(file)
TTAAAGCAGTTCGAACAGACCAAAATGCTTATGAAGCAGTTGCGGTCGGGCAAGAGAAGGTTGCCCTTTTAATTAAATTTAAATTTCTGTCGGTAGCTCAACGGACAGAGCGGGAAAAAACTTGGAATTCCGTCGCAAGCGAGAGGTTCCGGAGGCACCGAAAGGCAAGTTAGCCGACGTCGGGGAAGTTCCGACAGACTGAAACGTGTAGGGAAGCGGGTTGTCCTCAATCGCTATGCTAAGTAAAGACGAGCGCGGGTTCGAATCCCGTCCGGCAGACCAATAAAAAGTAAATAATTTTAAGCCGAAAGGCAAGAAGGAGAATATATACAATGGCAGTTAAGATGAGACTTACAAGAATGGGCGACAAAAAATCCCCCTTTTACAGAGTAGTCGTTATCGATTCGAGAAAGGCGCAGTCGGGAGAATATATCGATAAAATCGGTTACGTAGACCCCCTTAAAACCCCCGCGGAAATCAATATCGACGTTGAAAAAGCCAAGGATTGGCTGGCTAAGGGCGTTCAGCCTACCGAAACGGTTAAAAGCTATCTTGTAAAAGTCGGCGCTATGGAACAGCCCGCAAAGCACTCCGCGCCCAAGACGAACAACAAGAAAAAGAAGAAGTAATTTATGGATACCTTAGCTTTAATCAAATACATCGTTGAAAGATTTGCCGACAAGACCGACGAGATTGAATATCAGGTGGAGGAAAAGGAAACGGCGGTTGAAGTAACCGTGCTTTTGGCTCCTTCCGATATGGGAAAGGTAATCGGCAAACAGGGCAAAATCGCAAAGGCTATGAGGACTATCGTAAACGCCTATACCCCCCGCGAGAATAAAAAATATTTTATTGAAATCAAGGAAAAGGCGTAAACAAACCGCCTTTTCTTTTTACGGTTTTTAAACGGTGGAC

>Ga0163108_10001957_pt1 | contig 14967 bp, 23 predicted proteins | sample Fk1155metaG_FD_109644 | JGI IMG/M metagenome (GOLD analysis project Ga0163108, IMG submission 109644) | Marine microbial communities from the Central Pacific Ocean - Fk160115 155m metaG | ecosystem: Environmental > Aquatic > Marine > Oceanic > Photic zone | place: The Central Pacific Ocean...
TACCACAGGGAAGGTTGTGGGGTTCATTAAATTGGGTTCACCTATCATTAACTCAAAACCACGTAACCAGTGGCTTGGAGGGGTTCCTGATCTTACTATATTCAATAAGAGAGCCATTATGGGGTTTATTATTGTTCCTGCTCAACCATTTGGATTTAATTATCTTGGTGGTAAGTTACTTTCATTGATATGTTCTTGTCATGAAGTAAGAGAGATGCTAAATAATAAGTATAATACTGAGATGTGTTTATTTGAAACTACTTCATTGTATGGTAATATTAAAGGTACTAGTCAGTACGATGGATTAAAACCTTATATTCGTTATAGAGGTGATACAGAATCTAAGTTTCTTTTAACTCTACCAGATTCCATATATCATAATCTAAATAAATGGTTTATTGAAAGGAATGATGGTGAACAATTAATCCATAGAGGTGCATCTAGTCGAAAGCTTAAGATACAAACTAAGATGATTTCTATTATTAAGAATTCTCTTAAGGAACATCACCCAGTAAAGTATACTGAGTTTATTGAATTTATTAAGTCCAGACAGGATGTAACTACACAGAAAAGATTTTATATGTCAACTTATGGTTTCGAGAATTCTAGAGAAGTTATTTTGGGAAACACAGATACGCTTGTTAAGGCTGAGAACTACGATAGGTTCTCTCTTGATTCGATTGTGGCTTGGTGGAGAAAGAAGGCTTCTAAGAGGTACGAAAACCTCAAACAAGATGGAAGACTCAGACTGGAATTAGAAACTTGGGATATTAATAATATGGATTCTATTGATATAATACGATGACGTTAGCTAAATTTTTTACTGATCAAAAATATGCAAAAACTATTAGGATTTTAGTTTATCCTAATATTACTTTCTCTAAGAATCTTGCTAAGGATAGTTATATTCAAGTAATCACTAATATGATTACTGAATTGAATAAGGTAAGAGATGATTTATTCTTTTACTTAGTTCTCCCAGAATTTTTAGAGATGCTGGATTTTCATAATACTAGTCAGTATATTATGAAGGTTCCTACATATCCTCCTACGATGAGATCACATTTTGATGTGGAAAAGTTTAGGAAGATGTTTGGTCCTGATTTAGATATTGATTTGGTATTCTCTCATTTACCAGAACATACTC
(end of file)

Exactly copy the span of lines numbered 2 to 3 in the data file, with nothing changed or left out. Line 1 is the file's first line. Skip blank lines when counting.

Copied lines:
>Ga0163108_10001957_pt1 | contig 14967 bp, 23 predicted proteins | sample Fk1155metaG_FD_109644 | JGI IMG/M metagenome (GOLD analysis project Ga0163108, IMG submission 109644) | Marine microbial communities from the Central Pacific Ocean - Fk160115 155m metaG | ecosystem: Environmental > Aquatic > Marine > Oceanic > Photic zone | place: The Central Pacific Ocean...
TACCACAGGGAAGGTTGTGGGGTTCATTAAATTGGGTTCACCTATCATTAACTCAAAACCACGTAACCAGTGGCTTGGAGGGGTTCCTGATCTTACTATATTCAATAAGAGAGCCATTATGGGGTTTATTATTGTTCCTGCTCAACCATTTGGATTTAATTATCTTGGTGGTAAGTTACTTTCATTGATATGTTCTTGTCATGAAGTAAGAGAGATGCTAAATAATAAGTATAATACTGAGATGTGTTTATTTGAAACTACTTCATTGTATGGTAATATTAAAGGTACTAGTCAGTACGATGGATTAAAACCTTATATTCGTTATAGAGGTGATACAGAATCTAAGTTTCTTTTAACTCTACCAGATTCCATATATCATAATCTAAATAAATGGTTTATTGAAAGGAATGATGGTGAACAATTAATCCATAGAGGTGCATCTAGTCGAAAGCTTAAGATACAAACTAAGATGATTTCTATTATTAAGAATTCTCTTAAGGAACATCACCCAGTAAAGTATACTGAGTTTATTGAATTTATTAAGTCCAGACAGGATGTAACTACACAGAAAAGATTTTATATGTCAACTTATGGTTTCGAGAATTCTAGAGAAGTTATTTTGGGAAACACAGATACGCTTGTTAAGGCTGAGAACTACGATAGGTTCTCTCTTGATTCGATTGTGGCTTGGTGGAGAAAGAAGGCTTCTAAGAGGTACGAAAACCTCAAACAAGATGGAAGACTCAGACTGGAATTAGAAACTTGGGATATTAATAATATGGATTCTATTGATATAATACGATGACGTTAGCTAAATTTTTTACTGATCAAAAATATGCAAAAACTATTAGGATTTTAGTTTATCCTAATATTACTTTCTCTAAGAATCTTGCTAAGGATAGTTATATTCAAGTAATCACTAATATGATTACTGAATTGAATAAGGTAAGAGATGATTTATTCTTTTACTTAGTTCTCCCAGAATTTTTAGAGATGCTGGATTTTCATAATACTAGTCAGTATATTATGAAGGTTCCTACATATCCTCCTACGATGAGATCACATTTTGATGTGGAAAAGTTTAGGAAGATGTTTGGTCCTGATTTAGATATTGATTTGGTATTCTCTCATTTACCAGAACATACTC